Don’t feel sorry for that woman dining alone. It might be a choice.
I remember so clearly my first time.
I had access to a fully equipped kitchen in the home where I had rented a room. I was 20 years old, student teaching in a Philadelphia suburb.
Coming from a large family, I knew how to cook. After a stressful first day at the local high school, I came home and took to my first meal.
Spaghetti for one.
I used a cast iron skillet to brown the meat, added it to seasoned tomato sauce in another pot, boiled water for the pasta, made a tossed salad, and toasted garlic bread in the oven.
An hour later, I had my first solo meal, and a sink full of dirty things.
I never cooked there again.
I found a few local restaurants, a friendly diner, some take-out options.
The first time I went alone to a restaurant for dinner, I took some school paperwork with me.
I was uncomfortable.
Somehow, I was sure folks were looking at me and making judgments. So I found a way to look busy, preoccupied.
After a few days of that, I gave up, learned to relax. I ordered proudly from the menu, enjoyed the solitude, digested better.
There was a bonus that I hadn’t considered. I could be the one watching, listening to casual conversations, observing couples, families, other solitary diners. I found it fascinating.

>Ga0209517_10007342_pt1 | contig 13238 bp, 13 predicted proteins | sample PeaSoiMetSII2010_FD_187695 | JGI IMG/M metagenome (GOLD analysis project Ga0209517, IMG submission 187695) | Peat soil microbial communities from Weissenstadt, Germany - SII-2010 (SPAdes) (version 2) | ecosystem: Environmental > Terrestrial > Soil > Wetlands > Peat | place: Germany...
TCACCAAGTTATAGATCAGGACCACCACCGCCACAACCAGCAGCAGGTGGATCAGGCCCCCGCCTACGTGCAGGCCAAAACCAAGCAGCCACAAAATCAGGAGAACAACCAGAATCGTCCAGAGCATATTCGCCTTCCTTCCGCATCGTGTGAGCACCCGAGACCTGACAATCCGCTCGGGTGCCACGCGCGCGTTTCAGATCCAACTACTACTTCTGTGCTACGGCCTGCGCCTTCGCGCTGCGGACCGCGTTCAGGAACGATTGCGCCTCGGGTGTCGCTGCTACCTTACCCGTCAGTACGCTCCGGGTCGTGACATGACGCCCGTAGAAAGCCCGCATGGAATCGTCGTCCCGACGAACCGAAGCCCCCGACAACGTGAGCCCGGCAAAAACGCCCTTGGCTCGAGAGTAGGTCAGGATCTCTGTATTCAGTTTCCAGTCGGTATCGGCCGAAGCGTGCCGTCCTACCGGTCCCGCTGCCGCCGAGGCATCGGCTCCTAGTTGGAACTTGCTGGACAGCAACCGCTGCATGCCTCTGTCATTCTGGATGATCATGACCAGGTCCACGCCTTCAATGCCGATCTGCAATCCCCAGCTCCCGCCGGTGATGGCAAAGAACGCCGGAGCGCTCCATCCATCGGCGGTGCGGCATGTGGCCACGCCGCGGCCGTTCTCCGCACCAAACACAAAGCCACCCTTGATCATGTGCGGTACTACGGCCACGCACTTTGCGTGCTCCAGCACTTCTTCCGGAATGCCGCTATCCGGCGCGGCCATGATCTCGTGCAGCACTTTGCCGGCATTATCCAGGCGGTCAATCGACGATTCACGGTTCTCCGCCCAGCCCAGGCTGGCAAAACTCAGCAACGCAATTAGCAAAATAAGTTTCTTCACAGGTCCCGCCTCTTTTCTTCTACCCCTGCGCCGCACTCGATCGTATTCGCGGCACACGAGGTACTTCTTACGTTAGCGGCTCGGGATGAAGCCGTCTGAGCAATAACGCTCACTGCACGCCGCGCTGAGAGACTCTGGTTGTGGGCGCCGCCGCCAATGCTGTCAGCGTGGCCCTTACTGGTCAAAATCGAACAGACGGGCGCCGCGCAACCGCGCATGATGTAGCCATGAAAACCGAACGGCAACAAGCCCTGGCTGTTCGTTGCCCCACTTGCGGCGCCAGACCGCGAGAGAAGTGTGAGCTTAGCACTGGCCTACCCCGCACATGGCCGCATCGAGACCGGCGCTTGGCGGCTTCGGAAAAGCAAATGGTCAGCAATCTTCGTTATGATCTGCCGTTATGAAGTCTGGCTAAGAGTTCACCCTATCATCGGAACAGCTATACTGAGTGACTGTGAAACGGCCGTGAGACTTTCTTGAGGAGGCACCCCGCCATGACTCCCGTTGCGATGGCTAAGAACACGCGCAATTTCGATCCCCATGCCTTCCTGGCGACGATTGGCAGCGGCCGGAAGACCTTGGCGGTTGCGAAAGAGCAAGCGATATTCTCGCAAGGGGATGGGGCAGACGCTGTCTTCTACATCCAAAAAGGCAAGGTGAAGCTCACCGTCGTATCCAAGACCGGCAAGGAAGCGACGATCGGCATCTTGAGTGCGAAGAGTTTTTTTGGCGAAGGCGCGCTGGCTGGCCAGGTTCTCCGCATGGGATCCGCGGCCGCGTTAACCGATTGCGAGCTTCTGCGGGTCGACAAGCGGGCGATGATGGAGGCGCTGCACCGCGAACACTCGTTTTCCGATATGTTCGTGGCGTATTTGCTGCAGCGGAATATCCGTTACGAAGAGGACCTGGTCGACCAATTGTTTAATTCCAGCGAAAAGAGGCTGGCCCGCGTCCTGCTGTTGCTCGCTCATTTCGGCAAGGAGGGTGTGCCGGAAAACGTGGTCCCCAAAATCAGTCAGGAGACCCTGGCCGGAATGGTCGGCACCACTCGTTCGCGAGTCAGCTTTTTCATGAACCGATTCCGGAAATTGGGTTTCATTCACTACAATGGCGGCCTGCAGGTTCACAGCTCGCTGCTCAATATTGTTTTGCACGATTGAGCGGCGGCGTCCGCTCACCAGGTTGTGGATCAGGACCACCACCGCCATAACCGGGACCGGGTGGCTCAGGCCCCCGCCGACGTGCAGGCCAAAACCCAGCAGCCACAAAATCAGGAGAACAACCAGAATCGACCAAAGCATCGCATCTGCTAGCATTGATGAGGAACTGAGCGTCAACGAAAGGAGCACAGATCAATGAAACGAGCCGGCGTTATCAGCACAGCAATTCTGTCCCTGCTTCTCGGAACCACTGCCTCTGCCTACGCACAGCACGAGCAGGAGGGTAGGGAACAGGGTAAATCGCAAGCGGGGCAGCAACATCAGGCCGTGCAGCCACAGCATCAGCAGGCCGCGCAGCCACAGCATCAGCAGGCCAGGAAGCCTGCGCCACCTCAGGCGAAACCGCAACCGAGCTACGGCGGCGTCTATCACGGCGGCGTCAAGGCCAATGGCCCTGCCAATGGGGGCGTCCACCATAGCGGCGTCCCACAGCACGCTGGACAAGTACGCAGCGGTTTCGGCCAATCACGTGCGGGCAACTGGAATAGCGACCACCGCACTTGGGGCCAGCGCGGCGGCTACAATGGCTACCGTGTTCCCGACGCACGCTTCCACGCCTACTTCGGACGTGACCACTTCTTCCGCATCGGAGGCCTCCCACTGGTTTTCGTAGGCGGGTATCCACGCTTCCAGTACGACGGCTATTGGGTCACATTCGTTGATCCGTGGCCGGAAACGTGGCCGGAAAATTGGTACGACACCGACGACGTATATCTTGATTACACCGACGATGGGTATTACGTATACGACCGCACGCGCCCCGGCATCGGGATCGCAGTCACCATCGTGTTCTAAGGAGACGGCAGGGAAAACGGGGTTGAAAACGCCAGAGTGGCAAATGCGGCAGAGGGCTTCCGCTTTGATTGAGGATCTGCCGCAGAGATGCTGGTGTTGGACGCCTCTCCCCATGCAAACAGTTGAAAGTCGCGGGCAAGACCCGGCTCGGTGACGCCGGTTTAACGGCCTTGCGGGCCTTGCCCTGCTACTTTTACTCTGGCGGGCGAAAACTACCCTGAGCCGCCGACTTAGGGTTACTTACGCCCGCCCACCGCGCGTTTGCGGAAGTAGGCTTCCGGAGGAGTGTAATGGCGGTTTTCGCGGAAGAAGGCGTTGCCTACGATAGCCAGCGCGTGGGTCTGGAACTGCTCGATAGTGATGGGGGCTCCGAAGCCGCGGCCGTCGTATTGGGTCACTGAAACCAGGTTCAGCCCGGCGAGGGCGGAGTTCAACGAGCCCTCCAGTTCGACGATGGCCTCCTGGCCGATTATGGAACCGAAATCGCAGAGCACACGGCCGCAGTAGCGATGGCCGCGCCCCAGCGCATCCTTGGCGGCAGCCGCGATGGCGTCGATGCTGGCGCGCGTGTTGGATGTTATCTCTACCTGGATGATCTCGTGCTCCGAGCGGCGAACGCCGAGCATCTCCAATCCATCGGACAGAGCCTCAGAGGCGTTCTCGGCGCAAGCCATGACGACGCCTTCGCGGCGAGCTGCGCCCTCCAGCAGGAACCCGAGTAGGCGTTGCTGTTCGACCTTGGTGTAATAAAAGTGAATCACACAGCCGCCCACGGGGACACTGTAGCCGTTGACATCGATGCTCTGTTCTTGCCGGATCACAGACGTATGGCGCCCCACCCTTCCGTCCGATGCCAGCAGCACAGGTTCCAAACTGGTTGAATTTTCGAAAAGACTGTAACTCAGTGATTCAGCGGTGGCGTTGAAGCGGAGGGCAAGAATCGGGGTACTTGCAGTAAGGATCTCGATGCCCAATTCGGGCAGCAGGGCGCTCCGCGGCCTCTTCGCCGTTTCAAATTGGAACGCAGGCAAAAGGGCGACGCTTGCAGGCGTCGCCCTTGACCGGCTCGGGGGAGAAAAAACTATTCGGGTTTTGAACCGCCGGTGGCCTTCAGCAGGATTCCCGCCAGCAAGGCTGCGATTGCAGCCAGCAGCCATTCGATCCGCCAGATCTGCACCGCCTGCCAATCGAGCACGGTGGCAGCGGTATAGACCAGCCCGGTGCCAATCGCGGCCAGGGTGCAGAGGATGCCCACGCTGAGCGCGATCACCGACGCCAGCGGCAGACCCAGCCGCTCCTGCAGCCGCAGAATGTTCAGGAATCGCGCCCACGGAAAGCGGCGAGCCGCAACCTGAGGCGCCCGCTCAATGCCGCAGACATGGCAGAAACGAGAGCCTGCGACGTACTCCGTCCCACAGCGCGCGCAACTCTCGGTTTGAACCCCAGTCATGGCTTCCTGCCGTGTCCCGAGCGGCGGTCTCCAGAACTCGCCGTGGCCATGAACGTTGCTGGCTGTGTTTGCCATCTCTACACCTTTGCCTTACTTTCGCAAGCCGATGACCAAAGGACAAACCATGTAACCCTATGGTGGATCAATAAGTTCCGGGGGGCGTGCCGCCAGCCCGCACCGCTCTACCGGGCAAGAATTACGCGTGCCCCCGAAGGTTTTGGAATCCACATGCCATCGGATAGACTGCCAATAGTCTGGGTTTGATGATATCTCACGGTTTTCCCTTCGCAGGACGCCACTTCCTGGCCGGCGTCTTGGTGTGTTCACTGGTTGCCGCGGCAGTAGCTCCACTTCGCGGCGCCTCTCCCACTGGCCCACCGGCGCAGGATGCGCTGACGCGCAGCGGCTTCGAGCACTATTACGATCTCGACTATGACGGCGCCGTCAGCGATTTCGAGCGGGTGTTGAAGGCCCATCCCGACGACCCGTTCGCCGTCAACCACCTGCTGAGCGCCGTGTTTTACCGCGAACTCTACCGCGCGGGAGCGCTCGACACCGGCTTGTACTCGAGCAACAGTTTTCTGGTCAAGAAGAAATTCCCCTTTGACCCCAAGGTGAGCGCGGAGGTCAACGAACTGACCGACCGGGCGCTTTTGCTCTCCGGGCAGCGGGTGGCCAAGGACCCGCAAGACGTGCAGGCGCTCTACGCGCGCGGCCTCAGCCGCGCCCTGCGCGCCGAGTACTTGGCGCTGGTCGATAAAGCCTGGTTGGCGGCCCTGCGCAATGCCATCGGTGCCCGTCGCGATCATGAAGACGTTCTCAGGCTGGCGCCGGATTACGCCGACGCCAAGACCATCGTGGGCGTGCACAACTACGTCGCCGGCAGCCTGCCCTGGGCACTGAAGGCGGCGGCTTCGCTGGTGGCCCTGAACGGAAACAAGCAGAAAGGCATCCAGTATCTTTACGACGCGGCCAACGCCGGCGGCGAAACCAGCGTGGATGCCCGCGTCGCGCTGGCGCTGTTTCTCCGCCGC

I was hooked on the experience. And I continued to find ways to dine alone for the rest of my life.
Having a family, I found that lunch was the ideal time. I was a stay at home mom who didn’t always stay at home. The husband was at work, the kids were in school, I was on my own for a few hours a day.
It was a treat to myself. I did not choose fast food, I had a dining-out experience, someone would be cooking for me.
There was a lot of seafood, something the family did not really enjoy.
The best was from Charleston, SC.
I would go to the barrier islands around the city, get shrimp taken directly from boats docked in the adjacent harbor, walk the sandy beaches, and return home re-energized.
Post inspired by a scene from the movie Moonstruck where Olympia Dukakis is asked “Signora Castorini, you dining alone tonight?”